A new bill proposed by a Florida lawmaker could change who has control of your social media accounts and other digital assets after you die.
A local mother wishes it had been in place years ago.
In 2009, Kathleen Yockey’s daughter, Michaela, graduated from Florida State and was ready to start graduate school. But those dreams were cut short when Michaela was killed in a car accident.
The Yockeys chose to memorialize her Facebook page, thinking it would freeze it. Instead, everything disappeared.
“It was like somebody had taken a stack of personal letters and memories and just threw them away,” said Yockey.
While Yockey has gotten much of the data back over time, it was devastating.
“I want to keep not only those words that she said, but even things she didn’t say to me. You don’t, you can’t get those kind of memories back if they take them,” said Yockey.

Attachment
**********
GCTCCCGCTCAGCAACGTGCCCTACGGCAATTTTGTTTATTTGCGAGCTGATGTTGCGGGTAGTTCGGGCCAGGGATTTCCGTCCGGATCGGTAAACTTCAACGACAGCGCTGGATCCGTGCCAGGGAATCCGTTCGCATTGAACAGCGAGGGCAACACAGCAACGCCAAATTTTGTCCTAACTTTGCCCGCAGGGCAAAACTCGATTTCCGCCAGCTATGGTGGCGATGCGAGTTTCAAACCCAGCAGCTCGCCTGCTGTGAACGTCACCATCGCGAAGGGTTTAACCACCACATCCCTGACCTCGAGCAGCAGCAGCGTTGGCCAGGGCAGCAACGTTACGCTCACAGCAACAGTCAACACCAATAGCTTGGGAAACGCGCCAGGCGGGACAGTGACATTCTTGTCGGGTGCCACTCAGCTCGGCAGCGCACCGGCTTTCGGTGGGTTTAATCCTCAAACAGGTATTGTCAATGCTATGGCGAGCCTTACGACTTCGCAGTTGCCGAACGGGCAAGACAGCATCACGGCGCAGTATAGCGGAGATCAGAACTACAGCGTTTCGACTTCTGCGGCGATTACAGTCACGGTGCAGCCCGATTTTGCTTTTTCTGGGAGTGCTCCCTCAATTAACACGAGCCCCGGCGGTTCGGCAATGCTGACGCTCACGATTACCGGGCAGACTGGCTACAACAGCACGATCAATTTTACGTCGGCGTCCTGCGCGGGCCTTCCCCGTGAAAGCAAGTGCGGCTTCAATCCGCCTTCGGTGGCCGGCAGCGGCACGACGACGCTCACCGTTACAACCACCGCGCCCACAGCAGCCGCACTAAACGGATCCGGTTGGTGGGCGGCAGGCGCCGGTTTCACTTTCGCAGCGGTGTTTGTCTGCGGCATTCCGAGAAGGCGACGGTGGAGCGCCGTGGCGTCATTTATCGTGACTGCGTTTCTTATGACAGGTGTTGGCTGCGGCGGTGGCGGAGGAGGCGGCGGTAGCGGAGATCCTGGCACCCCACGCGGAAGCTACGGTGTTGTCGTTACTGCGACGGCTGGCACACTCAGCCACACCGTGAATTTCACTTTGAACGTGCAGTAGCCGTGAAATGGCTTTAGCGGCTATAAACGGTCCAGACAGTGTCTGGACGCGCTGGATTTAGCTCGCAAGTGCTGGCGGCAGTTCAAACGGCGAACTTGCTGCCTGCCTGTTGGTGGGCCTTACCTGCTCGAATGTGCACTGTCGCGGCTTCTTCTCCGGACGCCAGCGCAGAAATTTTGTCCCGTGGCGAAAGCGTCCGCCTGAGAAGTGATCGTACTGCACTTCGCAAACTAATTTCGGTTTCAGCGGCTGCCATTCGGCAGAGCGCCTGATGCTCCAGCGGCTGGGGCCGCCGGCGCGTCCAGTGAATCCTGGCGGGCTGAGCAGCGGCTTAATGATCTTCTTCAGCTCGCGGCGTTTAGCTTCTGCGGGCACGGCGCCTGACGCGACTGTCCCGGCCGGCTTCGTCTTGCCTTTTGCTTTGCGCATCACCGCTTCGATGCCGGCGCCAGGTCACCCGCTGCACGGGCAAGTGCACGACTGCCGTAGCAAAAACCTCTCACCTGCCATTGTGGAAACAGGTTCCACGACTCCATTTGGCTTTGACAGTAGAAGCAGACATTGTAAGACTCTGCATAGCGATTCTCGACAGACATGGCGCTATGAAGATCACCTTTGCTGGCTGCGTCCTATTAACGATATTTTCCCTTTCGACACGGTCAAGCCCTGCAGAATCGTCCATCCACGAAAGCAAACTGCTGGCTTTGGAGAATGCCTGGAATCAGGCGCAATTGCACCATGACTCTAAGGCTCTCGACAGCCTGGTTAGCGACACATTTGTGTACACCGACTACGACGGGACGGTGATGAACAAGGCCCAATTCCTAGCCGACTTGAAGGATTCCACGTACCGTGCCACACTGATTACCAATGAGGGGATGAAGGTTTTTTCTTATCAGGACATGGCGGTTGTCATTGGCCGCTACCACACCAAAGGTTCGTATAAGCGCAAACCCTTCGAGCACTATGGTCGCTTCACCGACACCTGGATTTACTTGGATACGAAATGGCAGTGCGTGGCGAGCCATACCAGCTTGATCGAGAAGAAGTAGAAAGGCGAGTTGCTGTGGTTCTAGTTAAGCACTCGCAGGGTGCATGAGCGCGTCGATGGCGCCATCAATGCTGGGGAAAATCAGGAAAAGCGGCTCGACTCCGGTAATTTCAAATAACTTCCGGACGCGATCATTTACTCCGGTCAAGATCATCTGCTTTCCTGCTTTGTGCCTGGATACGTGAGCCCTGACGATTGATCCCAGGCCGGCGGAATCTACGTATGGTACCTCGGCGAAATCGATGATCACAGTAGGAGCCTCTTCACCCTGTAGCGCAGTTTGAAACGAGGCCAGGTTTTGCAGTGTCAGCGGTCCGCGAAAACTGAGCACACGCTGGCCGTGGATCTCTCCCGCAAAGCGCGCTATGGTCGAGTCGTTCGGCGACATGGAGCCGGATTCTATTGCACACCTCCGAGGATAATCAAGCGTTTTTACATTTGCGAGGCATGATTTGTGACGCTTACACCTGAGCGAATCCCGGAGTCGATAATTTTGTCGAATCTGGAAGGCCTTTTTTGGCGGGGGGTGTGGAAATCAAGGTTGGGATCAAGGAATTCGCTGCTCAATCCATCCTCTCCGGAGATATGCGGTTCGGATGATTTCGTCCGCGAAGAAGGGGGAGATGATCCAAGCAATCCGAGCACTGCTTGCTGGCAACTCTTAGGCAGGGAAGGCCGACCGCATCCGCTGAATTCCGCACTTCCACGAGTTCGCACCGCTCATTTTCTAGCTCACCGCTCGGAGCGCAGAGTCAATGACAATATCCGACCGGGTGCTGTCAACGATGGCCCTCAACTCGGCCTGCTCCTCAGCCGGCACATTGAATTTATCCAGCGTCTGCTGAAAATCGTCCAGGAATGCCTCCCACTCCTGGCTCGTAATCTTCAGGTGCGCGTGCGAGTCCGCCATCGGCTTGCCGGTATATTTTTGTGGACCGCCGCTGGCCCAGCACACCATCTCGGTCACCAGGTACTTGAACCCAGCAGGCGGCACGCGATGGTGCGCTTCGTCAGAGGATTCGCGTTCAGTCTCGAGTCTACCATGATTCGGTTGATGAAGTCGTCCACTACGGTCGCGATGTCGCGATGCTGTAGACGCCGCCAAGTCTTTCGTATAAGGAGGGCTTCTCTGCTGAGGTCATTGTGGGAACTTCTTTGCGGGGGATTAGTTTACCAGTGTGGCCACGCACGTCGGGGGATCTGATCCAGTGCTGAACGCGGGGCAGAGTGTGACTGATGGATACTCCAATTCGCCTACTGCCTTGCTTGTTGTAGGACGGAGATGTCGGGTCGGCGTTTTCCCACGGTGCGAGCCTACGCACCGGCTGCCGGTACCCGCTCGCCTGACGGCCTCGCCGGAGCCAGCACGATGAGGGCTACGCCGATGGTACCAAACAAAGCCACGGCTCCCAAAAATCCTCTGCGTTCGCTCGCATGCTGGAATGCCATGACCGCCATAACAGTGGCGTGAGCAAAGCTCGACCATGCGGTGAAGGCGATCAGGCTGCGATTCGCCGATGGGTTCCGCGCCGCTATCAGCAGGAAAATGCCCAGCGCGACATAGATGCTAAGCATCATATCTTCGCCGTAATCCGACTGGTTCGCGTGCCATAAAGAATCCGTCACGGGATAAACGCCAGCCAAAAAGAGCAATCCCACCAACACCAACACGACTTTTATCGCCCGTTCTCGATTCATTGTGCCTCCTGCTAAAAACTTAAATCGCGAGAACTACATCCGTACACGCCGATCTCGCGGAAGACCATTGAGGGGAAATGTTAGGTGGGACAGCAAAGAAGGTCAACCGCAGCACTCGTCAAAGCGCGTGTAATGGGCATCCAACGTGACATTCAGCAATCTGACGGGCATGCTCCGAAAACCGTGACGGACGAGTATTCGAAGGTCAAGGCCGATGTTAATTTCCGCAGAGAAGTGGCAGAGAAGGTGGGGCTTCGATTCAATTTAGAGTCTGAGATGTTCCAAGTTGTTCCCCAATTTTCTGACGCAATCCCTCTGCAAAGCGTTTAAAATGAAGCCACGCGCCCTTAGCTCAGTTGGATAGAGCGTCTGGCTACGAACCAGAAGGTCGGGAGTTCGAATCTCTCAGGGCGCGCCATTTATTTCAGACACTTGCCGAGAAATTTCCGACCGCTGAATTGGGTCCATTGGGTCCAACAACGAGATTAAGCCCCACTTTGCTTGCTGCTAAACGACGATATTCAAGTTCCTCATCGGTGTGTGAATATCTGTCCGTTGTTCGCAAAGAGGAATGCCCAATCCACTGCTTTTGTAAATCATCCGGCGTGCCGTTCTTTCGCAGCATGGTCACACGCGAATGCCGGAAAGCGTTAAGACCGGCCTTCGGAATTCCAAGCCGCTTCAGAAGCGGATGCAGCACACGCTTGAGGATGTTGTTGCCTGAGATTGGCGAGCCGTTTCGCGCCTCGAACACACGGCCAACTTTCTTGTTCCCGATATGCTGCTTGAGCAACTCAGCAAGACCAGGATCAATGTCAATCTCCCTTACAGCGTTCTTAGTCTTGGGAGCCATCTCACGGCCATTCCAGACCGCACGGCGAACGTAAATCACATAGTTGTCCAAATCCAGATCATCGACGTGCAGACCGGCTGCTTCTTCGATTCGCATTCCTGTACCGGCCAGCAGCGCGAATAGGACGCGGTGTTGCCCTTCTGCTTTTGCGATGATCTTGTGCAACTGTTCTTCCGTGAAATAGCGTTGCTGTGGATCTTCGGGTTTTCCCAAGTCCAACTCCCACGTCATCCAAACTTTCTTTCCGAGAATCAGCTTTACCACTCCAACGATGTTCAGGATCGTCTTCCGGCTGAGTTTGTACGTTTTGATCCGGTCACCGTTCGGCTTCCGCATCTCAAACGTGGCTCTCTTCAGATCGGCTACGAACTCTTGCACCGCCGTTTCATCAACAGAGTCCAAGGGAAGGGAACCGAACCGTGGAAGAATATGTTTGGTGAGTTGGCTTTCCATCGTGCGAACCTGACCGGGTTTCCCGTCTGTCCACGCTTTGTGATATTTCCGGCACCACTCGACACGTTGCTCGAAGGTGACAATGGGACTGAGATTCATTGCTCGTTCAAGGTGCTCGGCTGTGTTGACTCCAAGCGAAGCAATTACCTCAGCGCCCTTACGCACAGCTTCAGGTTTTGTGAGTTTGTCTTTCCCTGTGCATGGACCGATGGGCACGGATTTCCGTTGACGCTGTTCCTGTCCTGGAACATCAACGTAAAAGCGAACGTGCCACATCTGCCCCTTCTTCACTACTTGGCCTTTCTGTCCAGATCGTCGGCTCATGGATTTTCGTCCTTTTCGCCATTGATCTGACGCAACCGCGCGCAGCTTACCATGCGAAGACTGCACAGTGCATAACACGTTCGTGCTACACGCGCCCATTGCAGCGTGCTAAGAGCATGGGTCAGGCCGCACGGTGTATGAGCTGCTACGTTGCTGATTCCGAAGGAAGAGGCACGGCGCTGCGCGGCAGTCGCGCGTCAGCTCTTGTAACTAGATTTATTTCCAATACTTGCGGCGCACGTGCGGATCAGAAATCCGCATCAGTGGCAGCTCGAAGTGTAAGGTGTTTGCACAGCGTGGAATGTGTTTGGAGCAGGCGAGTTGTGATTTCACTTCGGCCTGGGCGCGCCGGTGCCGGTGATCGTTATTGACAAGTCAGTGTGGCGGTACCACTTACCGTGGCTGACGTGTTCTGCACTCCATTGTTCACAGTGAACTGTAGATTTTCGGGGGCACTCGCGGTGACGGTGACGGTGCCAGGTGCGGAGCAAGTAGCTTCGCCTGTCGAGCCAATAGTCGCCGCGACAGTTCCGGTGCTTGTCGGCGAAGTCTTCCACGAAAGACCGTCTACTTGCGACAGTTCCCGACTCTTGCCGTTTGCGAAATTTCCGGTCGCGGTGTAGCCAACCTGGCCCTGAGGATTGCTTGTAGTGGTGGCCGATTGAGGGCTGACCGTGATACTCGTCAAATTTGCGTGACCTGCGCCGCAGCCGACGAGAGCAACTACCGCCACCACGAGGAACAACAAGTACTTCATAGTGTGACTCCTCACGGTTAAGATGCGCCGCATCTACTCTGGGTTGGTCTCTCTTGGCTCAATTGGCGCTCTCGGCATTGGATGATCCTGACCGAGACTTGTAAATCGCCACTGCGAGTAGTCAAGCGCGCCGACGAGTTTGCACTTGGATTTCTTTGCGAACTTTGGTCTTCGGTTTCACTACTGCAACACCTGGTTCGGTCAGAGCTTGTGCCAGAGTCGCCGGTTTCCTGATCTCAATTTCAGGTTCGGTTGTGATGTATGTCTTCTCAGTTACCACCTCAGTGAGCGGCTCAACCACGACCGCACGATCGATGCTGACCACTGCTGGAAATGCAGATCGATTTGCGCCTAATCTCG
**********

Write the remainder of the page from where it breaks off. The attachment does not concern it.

Facebook’s latest feature allows users to designate a legacy contact who will manage some aspects of one’s memorialized page after they’re gone, but policies could change.
Digital assets, an extension of you, are a much bigger umbrella. They encompass everything, from Twitter, Instagram and Pinterest to email and financial accounts.
“It may not be important to the person who’s passed, because they’re not here to recognize it. But it’s important to their loved ones, who have to see the comments and the posts over and over,” said Bree Gotsdiner, a social media expert.
You also have usernames and passwords, but legally those digital assets can only be accessed by the original user.
A bill by state Sen. Dorothy Hukill could change all that.
“The law is going to name somebody," Yockey said. "The law is going to set up somebody to be the administrator of the estate. I think that person should have access.”
Hukill’s digital assets bill still has several hurdles to jump.
One other state, Delaware, passed similar legislation in the last few months.